The neigh­bour­ing south­ern state of Kerala – with its back­wa­ters and beaches – may at­tract a lot more vis­i­tors but non-hin­dus are not per­mit­ted to en­ter the tem­ples there, which means some of the most in­ter­est­ing as­pects of lo­cal cul­ture are hid­den behind high walls. In Tamil Nadu, tra­di­tional life is eas­ily ac­ces­si­ble. Most of the tem­ples are open to all, and here the world’s last sur­viv­ing Clas­si­cal cul­ture still thrives in the great Tamil shrines of the deep south, the same rit­u­als per­formed in the same way for more than 2,000 years. Even to­day, pil­grims trun­dle onto buses singing along to mod­ern ver­sions of de­vo­tional songs first com­posed 15 cen­turies ago.

It was to search for such ves­tiges of by­gone eras that I’d trav­elled to the Vaigai Plain, around 70km in­land from the Gulf of Man­nar. And the log­i­cal place to start – in­deed, to be­gin any search for the cul­tural roots of this cor­ner of India – is the an­cient, and in­tensely at­mo­spheric, city that stands at its heart: Madu­rai.

Out on the town

No one can say for sure when Madu­rai was founded, but it has been in con­stant use since at least the time of an­cient Egypt. The city even fea­tures in the ac­count of India by the Greek am­bas­sador

Me­gas­thenes, who came here in 302 BC, and was also men­tioned by the Ro­man ge­og­ra­pher Strabo a few hun­dred years later, who com­plained that the cof­fers of Rome were be­ing emp­tied to pay for In­dian pep­per and gin­ger – a claim lent cre­dence by the dis­cov­ery of sev­eral hoards of Ro­man coins around the city.

An­cient they may be, but Madu­rai’s streets rarely let up. A river of ca­cophonous auto-rick­shaws, beaten-up Tata buses, mo­tor­cy­cles, hatch­backs, pick-up trucks and stray cows filled the road lead­ing to­wards the great tem­ple that stands at the city’s heart – the mighty Meenakshi Amman, shrine of the ‘Fish-eyed Mother God­dess’.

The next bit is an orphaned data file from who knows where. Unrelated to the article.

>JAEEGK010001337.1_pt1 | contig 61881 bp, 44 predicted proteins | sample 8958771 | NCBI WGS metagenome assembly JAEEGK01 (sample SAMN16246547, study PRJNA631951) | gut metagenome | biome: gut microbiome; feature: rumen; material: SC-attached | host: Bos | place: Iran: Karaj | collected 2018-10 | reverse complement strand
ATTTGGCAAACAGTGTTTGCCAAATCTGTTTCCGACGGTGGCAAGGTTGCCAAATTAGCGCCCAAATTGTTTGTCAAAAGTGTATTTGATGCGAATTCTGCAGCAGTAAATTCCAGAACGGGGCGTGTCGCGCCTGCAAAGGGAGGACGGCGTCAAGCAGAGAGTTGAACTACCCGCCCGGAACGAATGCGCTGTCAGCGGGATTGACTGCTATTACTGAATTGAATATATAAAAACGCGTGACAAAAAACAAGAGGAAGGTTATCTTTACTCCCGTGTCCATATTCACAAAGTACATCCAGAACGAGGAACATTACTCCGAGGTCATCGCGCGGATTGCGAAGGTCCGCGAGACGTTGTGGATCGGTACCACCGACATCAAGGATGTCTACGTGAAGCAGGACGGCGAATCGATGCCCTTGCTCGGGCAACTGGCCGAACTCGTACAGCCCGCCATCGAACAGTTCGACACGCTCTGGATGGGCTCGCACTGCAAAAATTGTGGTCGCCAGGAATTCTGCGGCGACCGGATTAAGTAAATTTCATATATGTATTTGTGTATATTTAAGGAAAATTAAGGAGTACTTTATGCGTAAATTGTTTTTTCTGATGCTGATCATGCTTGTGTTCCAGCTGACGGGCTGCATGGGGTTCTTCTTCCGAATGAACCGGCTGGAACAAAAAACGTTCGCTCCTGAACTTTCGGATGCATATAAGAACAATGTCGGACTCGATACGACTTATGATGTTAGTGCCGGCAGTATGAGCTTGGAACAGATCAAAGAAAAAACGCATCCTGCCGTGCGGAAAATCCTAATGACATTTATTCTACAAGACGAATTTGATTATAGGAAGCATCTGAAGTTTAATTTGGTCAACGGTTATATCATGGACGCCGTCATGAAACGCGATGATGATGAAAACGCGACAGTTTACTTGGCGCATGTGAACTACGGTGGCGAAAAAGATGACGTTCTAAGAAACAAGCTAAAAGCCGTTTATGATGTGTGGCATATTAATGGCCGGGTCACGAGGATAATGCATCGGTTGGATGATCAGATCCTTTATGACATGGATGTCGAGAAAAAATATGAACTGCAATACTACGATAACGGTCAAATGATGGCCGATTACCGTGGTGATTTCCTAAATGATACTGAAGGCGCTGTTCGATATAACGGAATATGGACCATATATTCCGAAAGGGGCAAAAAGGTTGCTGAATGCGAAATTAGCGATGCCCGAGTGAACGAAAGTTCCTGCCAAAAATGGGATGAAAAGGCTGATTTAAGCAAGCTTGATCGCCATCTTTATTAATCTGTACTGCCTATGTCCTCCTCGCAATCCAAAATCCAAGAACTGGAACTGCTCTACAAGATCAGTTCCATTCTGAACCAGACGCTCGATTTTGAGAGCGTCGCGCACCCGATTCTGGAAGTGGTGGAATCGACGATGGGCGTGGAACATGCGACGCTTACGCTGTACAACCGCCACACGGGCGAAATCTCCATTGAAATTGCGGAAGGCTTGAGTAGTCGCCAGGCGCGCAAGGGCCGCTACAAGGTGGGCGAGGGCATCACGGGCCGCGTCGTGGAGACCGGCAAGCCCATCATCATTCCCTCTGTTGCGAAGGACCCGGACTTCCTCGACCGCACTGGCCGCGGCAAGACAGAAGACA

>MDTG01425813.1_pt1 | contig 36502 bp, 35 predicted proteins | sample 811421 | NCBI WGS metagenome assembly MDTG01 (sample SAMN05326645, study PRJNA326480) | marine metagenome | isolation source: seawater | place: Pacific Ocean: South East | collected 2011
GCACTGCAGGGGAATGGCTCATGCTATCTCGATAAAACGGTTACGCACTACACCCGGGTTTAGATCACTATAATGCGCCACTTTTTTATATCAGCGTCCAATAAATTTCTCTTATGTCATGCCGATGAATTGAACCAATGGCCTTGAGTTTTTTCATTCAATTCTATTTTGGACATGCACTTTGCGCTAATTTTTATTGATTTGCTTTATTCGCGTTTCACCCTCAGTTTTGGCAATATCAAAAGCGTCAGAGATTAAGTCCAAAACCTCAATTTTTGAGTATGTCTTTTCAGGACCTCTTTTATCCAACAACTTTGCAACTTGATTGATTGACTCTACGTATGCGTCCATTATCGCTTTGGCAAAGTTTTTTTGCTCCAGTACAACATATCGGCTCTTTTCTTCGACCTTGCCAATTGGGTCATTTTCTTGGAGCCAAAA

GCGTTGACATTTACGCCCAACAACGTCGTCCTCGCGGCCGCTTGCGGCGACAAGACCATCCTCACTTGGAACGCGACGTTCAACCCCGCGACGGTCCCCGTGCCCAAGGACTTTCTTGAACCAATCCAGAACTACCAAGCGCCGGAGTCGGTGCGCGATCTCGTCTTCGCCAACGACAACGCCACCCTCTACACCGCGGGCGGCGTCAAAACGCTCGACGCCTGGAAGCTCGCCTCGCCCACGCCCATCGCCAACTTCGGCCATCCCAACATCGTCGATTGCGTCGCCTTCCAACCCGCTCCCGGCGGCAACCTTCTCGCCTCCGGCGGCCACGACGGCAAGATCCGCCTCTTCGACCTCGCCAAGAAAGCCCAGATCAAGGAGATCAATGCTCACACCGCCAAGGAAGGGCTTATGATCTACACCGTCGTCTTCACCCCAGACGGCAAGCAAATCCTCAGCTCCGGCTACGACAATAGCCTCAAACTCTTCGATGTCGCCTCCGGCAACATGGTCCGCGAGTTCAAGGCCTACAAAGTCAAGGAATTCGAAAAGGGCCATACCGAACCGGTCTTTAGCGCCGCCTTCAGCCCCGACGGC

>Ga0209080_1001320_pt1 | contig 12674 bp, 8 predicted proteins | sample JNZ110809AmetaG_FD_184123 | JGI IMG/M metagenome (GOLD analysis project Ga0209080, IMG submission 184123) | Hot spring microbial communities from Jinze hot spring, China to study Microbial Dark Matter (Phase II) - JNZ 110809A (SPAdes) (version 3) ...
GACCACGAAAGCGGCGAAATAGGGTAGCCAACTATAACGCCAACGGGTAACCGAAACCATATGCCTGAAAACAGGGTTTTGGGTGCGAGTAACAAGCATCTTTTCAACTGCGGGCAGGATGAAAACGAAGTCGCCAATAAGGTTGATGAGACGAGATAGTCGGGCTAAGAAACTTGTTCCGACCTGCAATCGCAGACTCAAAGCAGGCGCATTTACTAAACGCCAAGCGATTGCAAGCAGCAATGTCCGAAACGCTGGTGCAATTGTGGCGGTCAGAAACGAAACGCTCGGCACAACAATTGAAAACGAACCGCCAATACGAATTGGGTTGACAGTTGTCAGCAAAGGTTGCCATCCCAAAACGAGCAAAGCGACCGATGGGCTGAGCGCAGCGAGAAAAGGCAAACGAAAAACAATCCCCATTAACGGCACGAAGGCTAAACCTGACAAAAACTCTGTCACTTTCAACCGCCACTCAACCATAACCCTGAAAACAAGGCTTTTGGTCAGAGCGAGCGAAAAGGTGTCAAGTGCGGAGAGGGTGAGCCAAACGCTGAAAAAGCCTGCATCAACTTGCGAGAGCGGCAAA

Soar­ing like watch­ful giants above the sur­round­ing rooftops, a pha­lanx of gi­gan­tic gate­way tow­ers act as bea­cons for the le­gions of wor­ship­pers who pour through the tem­ple precincts to pray each day. By the time they fi­nally came into view, the flanks of the tow­ers had slipped into blue-grey shadow. Only the co­bra-hooded, de­monic gables and gilded finials at their apex were still picked out in crim­son sun­light.

Sweep­ing nearly 60m off the ground, the tem­ple’s gopura gate­ways are unique in India for their scale and com­plex­ity. Thou­sands of stucco fig­ures swarm over their sides – multi-limbed gods, many­headed god­desses, ce­les­tial nymphs and fanged mytho­log­i­cal mon­sters – de­picted in a wild and seem­ingly end­less ar­ray of dance poses and painted in a poly­chrome pal­ette so out­ra­geous that even the late Walt Dis­ney may have found it a touch ex­ces­sive.

As I craned my cam­era up­wards to pho­to­graph them, a line of Tamil ladies jos­tled past on their way to the tem­ple’s east en­trance. I fol­lowed them, en­joy­ing the scent of jas­mine flow­ers and coconut oil that trailed in their wake, and the vi­brant pea­cock-blue, ba­nana-leaf­green and scar­let hues of their sa­rees in the fad­ing light.